MILL VALLEY, Calif. (BP)–Golden Gate Baptist Theological Seminary is now offering a new master of missiology degree to train students for biblical ministry in a cross-cultural context.
The seminary has received accreditation approval for the degree from the Western Association of Schools and Colleges and the Association of Theological Schools. Two of Golden Gate’s five campuses, Northern California in the San Francisco area and Southern California in the Los Angeles area, are now accepting registration for classes for the fall 2010 semester.
The California campuses provide “the ideal learning context” in two of the most culturally and religiously diverse urban centers in the world, noted associate professor of missions Eddie Pate, who chairs GGBTS’intercultural studies department and directs the Kim School of Global Missions.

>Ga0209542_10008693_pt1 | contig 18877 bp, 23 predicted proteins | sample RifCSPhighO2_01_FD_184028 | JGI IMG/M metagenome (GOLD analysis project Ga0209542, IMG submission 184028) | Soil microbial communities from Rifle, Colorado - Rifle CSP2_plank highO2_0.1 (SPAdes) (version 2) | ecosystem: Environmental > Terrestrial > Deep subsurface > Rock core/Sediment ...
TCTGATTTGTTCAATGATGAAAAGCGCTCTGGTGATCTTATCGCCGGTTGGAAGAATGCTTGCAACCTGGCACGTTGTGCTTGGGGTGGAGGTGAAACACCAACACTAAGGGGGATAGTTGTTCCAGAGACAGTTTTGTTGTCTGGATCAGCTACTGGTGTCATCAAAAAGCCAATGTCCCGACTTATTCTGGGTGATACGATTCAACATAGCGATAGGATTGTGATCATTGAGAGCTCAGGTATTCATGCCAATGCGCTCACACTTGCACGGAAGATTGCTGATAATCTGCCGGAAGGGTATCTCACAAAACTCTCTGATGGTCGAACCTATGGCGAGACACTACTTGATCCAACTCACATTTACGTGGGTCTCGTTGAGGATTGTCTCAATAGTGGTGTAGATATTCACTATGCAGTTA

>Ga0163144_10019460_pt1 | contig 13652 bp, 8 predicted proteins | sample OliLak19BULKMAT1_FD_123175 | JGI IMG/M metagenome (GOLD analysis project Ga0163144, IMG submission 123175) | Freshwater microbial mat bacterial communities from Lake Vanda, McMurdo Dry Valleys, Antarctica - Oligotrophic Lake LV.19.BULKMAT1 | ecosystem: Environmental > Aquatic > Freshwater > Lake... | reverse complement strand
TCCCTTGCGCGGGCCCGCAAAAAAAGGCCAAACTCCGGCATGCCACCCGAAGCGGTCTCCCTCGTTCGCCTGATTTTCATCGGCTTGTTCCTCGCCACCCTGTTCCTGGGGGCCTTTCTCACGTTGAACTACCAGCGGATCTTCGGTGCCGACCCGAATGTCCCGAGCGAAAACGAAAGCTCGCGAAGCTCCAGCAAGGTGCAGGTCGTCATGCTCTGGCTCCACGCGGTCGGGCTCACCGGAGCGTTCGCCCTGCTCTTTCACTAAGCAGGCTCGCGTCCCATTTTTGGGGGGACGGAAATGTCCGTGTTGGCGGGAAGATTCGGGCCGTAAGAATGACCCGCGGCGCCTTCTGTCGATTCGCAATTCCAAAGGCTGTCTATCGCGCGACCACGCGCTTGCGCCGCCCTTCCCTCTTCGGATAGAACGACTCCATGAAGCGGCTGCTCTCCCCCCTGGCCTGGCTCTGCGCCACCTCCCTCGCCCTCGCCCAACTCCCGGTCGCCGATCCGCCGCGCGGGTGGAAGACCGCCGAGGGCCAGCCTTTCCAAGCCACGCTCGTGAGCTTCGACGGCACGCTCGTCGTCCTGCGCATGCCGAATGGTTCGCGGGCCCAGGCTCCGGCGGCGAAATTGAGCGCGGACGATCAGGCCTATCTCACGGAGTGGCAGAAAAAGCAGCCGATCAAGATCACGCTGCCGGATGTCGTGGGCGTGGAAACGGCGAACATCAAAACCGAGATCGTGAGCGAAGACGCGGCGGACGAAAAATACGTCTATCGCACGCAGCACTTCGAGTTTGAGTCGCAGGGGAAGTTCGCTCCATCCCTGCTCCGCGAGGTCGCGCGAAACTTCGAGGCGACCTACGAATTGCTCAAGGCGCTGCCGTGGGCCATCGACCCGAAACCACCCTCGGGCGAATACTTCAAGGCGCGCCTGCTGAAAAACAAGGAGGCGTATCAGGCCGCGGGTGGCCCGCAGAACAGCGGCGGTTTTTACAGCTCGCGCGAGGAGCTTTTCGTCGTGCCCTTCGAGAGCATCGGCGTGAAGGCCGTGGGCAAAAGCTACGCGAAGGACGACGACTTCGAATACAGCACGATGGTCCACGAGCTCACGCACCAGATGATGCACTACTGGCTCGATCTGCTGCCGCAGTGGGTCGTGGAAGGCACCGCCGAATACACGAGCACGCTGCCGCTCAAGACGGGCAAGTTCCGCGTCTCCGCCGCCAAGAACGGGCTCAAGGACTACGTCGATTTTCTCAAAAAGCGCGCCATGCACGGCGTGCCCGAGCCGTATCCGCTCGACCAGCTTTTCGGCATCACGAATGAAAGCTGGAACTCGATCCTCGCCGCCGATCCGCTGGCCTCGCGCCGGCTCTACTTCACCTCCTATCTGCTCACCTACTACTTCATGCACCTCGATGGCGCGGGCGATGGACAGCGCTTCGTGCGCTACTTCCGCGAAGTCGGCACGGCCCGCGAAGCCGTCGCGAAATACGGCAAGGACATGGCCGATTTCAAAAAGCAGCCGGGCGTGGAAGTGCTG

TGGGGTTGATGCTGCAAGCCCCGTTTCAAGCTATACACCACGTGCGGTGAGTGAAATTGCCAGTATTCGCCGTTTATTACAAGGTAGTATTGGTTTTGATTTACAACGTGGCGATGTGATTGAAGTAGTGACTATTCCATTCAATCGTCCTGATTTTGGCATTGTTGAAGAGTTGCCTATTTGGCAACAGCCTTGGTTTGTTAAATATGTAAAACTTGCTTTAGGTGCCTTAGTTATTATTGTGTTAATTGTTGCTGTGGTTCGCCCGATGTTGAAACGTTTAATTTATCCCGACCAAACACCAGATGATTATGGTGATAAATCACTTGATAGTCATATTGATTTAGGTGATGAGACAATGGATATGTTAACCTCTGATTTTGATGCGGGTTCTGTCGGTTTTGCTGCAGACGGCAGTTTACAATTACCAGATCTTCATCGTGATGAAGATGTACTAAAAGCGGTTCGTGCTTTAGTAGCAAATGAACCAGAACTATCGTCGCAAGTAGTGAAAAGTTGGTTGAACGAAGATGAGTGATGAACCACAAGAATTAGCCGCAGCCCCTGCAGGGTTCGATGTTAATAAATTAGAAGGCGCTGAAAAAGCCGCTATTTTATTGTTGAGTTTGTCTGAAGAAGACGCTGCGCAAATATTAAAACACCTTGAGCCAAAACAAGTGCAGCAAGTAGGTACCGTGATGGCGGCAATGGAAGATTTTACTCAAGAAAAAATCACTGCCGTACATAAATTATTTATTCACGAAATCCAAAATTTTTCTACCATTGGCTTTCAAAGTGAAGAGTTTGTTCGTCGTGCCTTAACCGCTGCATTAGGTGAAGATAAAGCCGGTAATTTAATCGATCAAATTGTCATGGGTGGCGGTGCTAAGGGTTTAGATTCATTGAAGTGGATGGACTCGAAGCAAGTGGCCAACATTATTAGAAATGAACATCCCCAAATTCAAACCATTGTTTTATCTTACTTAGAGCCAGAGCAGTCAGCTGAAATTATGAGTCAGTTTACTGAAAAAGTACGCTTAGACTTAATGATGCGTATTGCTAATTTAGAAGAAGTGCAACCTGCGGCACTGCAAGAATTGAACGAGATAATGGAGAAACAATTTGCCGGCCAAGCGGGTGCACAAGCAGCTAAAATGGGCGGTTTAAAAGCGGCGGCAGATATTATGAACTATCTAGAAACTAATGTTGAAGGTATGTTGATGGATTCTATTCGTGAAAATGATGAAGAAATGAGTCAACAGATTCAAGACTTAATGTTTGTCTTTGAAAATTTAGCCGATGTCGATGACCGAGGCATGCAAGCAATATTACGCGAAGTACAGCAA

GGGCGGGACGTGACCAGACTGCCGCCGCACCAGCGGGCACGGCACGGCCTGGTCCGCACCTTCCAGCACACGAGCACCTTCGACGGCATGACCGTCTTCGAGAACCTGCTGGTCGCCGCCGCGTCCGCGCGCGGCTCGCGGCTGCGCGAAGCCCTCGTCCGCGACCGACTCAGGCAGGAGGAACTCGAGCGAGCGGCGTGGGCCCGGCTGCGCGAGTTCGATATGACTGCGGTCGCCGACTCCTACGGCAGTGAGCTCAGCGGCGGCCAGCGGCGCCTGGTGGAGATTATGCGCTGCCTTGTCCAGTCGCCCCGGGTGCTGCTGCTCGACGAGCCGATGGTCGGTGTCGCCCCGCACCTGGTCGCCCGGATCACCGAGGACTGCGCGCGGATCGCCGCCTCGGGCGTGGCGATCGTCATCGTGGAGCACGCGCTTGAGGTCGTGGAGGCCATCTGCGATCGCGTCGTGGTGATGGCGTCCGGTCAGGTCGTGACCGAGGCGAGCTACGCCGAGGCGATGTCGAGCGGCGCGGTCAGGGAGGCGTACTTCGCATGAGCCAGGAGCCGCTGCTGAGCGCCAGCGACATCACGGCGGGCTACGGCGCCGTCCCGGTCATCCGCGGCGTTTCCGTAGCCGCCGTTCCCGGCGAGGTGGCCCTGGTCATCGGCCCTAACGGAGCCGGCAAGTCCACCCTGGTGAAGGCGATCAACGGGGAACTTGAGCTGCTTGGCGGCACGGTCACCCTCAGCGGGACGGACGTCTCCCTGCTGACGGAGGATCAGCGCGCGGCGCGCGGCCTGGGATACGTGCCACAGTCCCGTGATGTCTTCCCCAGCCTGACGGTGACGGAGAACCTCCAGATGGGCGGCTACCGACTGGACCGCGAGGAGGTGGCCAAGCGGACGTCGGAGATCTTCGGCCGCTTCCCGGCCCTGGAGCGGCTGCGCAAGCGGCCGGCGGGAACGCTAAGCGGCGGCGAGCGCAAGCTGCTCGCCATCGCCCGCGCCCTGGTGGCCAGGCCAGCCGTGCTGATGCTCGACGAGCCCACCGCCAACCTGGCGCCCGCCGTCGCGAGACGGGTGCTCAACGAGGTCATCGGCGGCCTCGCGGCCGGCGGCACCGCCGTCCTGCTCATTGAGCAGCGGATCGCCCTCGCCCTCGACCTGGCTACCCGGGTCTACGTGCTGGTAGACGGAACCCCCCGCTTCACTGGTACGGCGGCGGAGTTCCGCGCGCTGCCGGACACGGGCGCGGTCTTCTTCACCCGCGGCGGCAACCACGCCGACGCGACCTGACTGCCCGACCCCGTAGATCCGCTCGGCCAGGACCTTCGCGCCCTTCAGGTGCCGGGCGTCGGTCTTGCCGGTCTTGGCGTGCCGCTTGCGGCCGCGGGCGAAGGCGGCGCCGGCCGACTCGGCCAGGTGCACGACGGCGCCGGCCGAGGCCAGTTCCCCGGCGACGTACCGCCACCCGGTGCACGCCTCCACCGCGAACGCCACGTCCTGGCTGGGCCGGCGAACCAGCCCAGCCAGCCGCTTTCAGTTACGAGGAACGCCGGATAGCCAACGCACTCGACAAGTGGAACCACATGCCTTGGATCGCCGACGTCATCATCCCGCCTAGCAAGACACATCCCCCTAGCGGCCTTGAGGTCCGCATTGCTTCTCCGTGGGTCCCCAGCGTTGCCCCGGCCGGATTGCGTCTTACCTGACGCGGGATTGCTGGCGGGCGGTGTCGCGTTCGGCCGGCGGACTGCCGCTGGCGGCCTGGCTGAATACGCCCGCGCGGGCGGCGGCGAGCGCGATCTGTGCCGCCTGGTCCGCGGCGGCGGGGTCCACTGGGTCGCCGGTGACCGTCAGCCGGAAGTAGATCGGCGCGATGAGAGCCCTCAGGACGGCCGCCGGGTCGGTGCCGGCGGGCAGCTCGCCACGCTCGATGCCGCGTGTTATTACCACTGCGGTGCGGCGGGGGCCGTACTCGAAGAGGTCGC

Pate said the two-year degree will include an urban concentration to equip students to create strategies for distinct peoples, needs and opportunities in a city, and formulate a strategic response from the church. A global concentration, meanwhile, will help students develop skills necessary for cross-cultural living to interact with the world’s cultural diversity, change and diverse religious practices.
“The master’s degree in missiology with an urban concentration will lead students to understand the complexity and unique environment that is the city in the West and the world,” GGBTS President Jeff Iorg said. “We know the future of world-shaping Kingdom growth is in the cities, and our graduates will succeed in their ministries in part because they will know how to minister in a large city environment.”